Stevens’ gasp of amazement caused the narrator genuine enjoyment.
“I know of a certain Senator who was drunk an’ laid away in a Turkish bath when the roll was called on a certain bill. He was a friend of Peabody’s,” laughed the lobbyist to the Mississippian.
“But in this case,” said Stevens, “we must be very careful. Possibly some of your methods in handling the men you go after—”
“Say,” interposed Steinert, “you know I don’t do all pursuin’, all the goin’ after, any more than others in my business. Why, Senator, some of these Congressmen worry the life out of us folks that sprinkle the sugar. They accuse us of not lettin’ ’em in on things when they haven’t been fed in some time. They come down the trail like greyhounds coursin’ a coyote.”
The speaker paused and glanced across at Peabody, who, however, was too busily engaged in writing in a memorandum book to notice him.
“Why, Senator Stevens,” went on the lobbyist, “only to-day a Down East member held me up to tell me that he was strong for that proposition to give the A.K. and L. railroad grants of government timber land in Oregon. He says to me, he says: ’What’n h—l do my constituents in New England care about things ’way out on the Pacific Coast? I’d give ’em Yellowstone National Park for a freight sidin’ if ’twas any use to ‘em,’ he says. So you see—”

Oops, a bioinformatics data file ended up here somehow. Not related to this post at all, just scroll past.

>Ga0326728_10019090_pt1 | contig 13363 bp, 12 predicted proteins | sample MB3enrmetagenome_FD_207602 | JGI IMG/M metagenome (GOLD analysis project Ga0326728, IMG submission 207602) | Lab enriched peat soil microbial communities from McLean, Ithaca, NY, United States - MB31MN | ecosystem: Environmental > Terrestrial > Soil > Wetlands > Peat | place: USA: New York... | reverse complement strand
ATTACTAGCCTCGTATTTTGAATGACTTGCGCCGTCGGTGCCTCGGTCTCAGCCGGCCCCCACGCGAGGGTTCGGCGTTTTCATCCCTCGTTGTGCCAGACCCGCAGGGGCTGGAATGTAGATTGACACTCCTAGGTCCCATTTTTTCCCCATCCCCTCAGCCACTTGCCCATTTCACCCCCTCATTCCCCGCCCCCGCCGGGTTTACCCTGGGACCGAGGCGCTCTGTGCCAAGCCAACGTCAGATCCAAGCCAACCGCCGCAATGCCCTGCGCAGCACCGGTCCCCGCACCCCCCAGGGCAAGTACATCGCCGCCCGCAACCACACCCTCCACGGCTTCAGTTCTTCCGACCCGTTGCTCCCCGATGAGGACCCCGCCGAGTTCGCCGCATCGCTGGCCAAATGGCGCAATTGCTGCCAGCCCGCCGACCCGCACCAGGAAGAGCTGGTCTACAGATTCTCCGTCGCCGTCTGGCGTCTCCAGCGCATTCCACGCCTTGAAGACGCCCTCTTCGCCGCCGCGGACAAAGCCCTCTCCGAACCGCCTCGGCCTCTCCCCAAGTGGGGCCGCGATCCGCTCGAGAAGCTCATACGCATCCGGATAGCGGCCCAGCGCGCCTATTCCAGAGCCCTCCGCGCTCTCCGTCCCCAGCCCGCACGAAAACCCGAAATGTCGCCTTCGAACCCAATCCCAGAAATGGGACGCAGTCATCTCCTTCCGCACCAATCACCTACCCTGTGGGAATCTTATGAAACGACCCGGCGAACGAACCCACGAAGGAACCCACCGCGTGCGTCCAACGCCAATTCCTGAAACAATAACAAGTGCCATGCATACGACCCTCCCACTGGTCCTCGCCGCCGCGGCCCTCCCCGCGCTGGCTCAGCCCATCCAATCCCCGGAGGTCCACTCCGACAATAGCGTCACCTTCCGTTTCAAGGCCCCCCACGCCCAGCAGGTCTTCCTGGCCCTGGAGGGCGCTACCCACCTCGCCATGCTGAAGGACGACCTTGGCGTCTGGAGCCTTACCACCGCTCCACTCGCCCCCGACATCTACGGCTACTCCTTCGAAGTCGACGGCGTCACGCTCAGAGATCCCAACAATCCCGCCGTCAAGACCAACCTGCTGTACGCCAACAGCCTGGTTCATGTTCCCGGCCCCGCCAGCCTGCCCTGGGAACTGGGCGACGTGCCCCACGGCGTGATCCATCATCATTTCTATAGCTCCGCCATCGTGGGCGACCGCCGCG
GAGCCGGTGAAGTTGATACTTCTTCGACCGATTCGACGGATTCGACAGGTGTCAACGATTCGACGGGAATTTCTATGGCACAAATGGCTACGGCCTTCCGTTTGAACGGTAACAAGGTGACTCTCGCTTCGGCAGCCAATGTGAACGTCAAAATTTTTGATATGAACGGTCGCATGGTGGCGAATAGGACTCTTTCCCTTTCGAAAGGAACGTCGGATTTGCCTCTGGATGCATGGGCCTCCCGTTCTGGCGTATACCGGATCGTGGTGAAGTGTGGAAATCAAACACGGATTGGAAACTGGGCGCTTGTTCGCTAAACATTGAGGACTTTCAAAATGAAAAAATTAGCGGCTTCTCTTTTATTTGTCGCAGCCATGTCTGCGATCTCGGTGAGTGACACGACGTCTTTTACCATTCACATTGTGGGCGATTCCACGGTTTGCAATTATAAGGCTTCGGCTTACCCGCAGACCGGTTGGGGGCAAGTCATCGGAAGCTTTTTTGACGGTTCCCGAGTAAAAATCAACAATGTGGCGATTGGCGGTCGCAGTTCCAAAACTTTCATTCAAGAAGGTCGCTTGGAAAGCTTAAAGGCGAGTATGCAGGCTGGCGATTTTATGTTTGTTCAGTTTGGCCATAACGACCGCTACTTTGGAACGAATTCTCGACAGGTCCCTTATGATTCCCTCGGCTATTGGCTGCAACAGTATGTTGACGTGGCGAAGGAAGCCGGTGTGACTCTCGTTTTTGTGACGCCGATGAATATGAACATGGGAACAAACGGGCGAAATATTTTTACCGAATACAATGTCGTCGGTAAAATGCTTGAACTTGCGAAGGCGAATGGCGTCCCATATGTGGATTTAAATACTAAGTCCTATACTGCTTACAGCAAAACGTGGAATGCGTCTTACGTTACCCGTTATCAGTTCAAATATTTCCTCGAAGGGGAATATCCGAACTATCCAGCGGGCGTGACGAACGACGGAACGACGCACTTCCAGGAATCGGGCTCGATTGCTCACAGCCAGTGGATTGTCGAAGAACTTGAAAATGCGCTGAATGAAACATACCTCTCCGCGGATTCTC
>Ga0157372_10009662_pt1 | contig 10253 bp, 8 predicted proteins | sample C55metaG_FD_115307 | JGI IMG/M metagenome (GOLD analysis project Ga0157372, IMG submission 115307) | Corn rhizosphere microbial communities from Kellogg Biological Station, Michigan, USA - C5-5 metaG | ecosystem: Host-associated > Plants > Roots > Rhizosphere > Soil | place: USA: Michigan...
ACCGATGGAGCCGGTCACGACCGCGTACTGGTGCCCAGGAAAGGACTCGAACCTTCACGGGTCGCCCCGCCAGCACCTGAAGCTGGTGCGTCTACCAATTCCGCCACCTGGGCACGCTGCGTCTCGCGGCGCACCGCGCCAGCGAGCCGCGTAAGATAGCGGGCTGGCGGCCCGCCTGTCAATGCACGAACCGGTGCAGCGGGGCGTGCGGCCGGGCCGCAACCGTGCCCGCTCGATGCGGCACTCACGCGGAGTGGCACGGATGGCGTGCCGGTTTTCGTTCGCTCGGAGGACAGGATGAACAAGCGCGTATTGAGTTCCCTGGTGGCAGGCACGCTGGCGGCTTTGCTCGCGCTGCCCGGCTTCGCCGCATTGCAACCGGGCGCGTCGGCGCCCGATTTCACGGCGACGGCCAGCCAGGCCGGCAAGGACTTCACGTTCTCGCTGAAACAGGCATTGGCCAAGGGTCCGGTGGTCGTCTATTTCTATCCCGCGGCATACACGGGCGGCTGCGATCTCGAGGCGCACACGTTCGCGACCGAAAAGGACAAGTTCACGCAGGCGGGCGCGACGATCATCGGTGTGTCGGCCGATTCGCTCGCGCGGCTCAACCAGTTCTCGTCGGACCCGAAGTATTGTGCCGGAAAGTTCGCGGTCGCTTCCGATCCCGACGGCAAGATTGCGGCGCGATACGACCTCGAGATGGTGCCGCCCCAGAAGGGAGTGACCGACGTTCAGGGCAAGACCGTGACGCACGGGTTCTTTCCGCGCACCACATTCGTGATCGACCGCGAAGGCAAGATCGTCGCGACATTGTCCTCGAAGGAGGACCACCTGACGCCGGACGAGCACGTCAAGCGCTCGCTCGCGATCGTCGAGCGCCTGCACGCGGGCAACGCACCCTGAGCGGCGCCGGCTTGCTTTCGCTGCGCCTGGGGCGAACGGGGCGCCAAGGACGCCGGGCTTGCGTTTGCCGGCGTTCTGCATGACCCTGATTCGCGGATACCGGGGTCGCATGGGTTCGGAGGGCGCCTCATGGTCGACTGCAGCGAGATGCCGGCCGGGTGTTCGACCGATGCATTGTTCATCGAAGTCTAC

“I must go,” broke in Stevens, rising and glancing at his watch. “It will soon be daylight.”
“If you must have sleep, go; but you must be here at 9 o’clock sharp in the morning,” said Peabody. “Steinert will sleep here with me. We’ll all have breakfast together here in my rooms and a final consultation.”
“You won’t plan anything really desperate, Peabody, will you? I think I’d rather—”
“Nonsense, Stevens, of course not. Our game will be to try to weaken Langdon, to prove to him in the morning that he alone will suffer, because our names do not appear in the land deals. The options were signed and the deeds signed by our agents. Don’t you see? Whereas his daughter and son and future son-in-law actually took land in their own names.”
“Yes. Such amateurism lowers the dignity of the United States Senate,” Peabody answered, dryly.
“But suppose Langdon does not weaken?” asked Stevens, anxiously, as he picked up his hat and coat.
“Then we will go into action with our guns loaded,” was the reply.
In the African jungle dwells a pretty little bird that lives on honey. The saccharine dainty is there found in the hollows of trees and under the bark, where what is known as the carpenter bee bores and deposits his extract from the buds and blossoms of the tropical forest.